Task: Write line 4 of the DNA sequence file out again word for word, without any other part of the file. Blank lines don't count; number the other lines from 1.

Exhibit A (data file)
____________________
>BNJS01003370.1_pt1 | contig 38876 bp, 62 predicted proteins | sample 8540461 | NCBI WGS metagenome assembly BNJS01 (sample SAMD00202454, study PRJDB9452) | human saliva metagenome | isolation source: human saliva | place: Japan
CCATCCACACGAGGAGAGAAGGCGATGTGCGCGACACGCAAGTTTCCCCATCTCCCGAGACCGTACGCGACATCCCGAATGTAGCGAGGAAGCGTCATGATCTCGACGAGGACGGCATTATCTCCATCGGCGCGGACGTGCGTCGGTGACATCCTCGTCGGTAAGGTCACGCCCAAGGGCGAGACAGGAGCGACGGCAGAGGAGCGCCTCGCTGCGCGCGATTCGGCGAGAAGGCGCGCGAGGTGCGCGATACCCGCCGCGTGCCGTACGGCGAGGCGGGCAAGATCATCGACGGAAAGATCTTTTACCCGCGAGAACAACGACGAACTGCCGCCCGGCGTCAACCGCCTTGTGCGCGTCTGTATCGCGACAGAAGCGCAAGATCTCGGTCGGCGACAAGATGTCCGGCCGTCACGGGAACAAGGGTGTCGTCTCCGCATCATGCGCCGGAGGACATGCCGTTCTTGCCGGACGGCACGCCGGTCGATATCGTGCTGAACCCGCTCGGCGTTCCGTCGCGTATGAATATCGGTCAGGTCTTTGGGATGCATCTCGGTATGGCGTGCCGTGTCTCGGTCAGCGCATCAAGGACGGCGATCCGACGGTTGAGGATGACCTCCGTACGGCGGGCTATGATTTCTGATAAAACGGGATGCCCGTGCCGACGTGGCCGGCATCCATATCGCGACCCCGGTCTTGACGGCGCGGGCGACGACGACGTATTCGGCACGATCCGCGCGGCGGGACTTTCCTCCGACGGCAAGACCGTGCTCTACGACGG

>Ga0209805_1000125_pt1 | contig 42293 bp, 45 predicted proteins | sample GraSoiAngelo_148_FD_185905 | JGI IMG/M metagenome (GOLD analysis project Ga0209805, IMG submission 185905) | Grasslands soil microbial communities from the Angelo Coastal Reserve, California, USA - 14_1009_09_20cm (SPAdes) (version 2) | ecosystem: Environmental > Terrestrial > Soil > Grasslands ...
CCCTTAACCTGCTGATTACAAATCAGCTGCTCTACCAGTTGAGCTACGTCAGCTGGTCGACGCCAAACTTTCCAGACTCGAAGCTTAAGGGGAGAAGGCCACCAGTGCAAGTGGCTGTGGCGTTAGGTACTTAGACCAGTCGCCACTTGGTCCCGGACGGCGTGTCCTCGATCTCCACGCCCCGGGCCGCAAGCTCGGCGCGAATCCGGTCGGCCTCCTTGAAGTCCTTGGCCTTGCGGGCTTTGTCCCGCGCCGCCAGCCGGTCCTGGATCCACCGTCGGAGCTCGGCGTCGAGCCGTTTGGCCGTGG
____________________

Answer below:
CCCTTAACCTGCTGATTACAAATCAGCTGCTCTACCAGTTGAGCTACGTCAGCTGGTCGACGCCAAACTTTCCAGACTCGAAGCTTAAGGGGAGAAGGCCACCAGTGCAAGTGGCTGTGGCGTTAGGTACTTAGACCAGTCGCCACTTGGTCCCGGACGGCGTGTCCTCGATCTCCACGCCCCGGGCCGCAAGCTCGGCGCGAATCCGGTCGGCCTCCTTGAAGTCCTTGGCCTTGCGGGCTTTGTCCCGCGCCGCCAGCCGGTCCTGGATCCACCGTCGGAGCTCGGCGTCGAGCCGTTTGGCCGTGG